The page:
Tuesday, Sept. 1, 2015 | 2 a.m.
With Southern Nevada's first dispensary now open after months of red tape, medical marijuana cultivators are facing growing pains as they grapple with the state's strict testing standards.
Laboratory tests, required before medical marijuana can be sold, that growers have failed have led to pounds of marijuana being destroyed, constricting supply and delaying at least one dispensary from opening.
Dispensaries report several batches of cannabis failing to meet the required levels for pesticides, mycotoxins or heavy metals, although the Division of Public and Behavioral Health could not provide specific data.
While the lost crops are painful to growers who can lose tens of thousands of dollars for each failed batch, industry advocates say it's a sign Nevada's toughest-in-the-nation standards for marijuana quality are working.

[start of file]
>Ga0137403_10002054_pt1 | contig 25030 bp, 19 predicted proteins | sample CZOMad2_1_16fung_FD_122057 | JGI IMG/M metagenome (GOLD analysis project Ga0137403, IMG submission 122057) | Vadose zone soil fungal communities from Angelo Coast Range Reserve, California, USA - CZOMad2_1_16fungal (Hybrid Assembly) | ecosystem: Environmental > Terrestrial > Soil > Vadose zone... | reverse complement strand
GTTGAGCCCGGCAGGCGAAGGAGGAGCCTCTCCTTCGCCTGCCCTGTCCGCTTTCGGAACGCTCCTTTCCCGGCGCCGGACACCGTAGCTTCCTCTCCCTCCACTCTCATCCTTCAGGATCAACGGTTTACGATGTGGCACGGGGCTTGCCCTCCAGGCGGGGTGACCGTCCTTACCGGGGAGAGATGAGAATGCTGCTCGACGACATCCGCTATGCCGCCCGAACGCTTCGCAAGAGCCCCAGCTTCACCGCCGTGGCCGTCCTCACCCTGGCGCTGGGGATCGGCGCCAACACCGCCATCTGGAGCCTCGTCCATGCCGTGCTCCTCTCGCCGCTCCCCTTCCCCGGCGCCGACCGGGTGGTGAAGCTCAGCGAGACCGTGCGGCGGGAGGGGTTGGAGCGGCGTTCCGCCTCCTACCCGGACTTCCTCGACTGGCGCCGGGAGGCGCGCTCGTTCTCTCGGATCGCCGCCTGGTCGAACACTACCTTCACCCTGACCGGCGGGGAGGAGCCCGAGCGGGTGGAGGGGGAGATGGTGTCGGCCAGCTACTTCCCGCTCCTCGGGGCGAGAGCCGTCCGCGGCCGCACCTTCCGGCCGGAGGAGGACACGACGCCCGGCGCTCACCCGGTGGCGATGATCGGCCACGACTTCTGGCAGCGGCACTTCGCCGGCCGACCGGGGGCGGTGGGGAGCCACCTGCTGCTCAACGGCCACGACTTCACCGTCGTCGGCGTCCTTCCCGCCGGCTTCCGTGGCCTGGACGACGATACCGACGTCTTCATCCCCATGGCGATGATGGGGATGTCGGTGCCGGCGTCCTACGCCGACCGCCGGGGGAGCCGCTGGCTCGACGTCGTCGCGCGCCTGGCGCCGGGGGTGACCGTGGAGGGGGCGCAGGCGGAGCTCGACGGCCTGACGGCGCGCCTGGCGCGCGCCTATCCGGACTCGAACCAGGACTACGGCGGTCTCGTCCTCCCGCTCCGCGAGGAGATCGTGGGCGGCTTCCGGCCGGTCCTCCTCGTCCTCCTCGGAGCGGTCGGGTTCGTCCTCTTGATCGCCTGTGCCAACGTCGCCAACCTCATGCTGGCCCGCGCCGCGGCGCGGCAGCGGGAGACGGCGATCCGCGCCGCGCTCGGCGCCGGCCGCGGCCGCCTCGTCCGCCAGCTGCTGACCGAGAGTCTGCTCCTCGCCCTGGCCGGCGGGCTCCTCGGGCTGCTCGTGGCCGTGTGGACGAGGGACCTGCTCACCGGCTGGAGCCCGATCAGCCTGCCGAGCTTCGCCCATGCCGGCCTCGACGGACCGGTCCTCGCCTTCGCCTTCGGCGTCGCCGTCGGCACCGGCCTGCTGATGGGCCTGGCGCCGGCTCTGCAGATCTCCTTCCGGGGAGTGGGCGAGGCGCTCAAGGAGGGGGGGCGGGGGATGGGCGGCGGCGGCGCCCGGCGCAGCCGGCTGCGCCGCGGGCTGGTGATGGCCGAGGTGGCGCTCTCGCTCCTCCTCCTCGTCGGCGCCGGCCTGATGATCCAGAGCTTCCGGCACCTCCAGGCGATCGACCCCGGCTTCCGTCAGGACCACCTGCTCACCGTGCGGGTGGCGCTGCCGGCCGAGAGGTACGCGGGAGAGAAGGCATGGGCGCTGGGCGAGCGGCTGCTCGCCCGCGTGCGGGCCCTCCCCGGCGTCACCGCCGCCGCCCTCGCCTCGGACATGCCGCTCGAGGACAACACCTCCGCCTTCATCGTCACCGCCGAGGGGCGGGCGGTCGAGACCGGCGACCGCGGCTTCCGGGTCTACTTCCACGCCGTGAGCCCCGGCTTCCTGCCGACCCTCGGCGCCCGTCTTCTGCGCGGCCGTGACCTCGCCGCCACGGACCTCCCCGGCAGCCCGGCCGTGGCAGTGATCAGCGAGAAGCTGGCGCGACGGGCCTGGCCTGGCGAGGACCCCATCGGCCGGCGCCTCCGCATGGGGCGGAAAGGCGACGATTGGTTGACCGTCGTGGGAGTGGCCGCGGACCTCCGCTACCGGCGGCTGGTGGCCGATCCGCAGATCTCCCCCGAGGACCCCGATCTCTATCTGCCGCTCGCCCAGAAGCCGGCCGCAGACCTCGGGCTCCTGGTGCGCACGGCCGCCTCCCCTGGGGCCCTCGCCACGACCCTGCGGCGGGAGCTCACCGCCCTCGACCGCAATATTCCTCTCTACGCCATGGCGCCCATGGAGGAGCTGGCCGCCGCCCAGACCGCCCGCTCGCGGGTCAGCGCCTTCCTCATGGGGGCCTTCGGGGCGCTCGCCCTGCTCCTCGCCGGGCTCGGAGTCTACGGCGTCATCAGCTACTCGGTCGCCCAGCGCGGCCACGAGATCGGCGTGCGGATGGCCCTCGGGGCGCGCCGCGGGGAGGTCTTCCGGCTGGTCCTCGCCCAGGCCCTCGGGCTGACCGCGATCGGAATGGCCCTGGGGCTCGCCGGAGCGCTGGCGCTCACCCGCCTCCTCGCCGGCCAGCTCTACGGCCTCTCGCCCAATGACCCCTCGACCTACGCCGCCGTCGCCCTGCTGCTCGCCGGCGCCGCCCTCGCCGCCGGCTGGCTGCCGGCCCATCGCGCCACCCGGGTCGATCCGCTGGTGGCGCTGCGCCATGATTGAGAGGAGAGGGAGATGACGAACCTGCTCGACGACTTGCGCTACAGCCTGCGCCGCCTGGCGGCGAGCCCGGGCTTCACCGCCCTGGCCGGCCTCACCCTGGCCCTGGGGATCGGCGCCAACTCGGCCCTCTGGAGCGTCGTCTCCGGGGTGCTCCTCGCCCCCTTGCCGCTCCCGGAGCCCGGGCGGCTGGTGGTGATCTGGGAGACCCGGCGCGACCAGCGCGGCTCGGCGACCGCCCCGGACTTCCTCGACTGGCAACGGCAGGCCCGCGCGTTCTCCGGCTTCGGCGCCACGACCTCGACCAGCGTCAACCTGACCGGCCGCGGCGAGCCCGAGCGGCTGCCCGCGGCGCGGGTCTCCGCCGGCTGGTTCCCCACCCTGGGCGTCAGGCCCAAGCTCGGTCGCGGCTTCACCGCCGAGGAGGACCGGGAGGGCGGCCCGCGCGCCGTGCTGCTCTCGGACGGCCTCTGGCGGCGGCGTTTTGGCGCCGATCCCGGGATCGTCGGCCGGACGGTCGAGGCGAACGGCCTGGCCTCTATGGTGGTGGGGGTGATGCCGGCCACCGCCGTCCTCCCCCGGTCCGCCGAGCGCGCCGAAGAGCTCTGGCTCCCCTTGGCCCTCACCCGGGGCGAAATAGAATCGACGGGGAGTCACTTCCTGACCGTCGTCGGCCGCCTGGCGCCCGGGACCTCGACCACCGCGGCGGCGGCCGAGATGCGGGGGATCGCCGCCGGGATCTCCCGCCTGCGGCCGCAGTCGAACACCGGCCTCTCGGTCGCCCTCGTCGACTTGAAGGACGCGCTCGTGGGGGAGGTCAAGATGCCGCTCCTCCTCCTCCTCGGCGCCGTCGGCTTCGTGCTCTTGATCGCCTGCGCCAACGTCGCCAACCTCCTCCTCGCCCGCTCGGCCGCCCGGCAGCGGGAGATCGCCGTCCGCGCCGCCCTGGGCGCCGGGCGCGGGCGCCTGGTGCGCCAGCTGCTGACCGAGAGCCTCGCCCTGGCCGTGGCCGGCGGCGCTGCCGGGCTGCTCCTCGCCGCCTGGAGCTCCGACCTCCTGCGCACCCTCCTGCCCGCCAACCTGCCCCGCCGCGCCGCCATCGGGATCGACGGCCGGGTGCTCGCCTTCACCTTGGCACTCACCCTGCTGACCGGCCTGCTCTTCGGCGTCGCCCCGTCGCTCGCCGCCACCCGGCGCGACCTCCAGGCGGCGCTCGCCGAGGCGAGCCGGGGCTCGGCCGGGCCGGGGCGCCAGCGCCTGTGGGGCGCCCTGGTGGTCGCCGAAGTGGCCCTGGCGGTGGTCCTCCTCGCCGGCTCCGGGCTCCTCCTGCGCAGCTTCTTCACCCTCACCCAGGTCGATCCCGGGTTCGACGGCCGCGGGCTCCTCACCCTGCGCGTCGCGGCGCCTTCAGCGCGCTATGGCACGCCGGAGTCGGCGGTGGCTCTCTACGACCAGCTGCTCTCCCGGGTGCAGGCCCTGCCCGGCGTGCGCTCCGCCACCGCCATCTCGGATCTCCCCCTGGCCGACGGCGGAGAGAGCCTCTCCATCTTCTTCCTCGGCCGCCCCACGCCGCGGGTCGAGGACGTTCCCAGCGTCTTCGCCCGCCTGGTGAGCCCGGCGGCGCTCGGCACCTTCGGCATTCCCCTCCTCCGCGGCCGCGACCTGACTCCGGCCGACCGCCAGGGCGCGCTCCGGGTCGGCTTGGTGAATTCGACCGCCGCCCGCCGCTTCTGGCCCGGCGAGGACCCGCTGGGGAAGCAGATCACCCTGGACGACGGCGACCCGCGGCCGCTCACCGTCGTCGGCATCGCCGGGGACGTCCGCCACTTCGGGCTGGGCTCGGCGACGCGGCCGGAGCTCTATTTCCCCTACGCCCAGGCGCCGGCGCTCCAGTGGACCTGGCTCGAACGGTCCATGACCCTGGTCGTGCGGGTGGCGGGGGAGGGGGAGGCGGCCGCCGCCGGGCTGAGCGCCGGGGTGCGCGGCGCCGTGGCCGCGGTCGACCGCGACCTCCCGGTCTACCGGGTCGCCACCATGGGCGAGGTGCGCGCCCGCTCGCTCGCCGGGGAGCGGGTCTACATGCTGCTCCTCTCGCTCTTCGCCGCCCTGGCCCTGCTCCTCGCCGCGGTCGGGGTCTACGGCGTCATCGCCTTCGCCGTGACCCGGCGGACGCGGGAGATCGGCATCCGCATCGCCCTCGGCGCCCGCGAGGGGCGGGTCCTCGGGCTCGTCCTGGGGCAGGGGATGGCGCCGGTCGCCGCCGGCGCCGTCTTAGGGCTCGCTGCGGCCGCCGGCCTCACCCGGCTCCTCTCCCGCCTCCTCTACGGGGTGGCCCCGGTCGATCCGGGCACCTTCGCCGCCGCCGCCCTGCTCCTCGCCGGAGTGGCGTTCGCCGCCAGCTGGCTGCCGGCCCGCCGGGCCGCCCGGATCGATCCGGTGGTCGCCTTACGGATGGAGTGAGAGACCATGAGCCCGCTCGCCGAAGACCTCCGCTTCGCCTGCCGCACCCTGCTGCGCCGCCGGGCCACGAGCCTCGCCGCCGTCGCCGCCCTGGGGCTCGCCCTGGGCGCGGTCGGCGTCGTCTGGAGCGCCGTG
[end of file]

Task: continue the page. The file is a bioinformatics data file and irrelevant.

"This is medicine. It is going to the people that are the highest of risk, the elderly, cancer patients people who have compromised immune systems," said Kathy Gillespie, co-owner of the cultivator Nevada Pure. "Why shouldn't it be similar standards to what you would feed your kids?"
In Nevada, independent laboratories check the quality of the cannabis, a regulatory hurdle not always erected in other states.
In California, no state law requires medical marijuana testing, although some growers do have their cannabis tested because of customer demand, said Savino Sguera, lab director of DB Labs in Las Vegas.
"No one's ever done this with cannabis before. We're breaking new ground," he said of the eight different types of tests that his office runs, looking for molds, funguses, fertilizers and bacteria like salmonella.
Many of the failed batches have been disqualified for excessive pesticide use. "A lot of these cultivators were growers in California and they haven't had to scrutinize what they've been selling," Gillespie said.
Testing standards for the months-old industry are shifting as regulators and a panel of marijuana business representatives meet regularly to fine-tune the rules, including adding new banned pesticides. "Everything is in flux right now," Sguera said.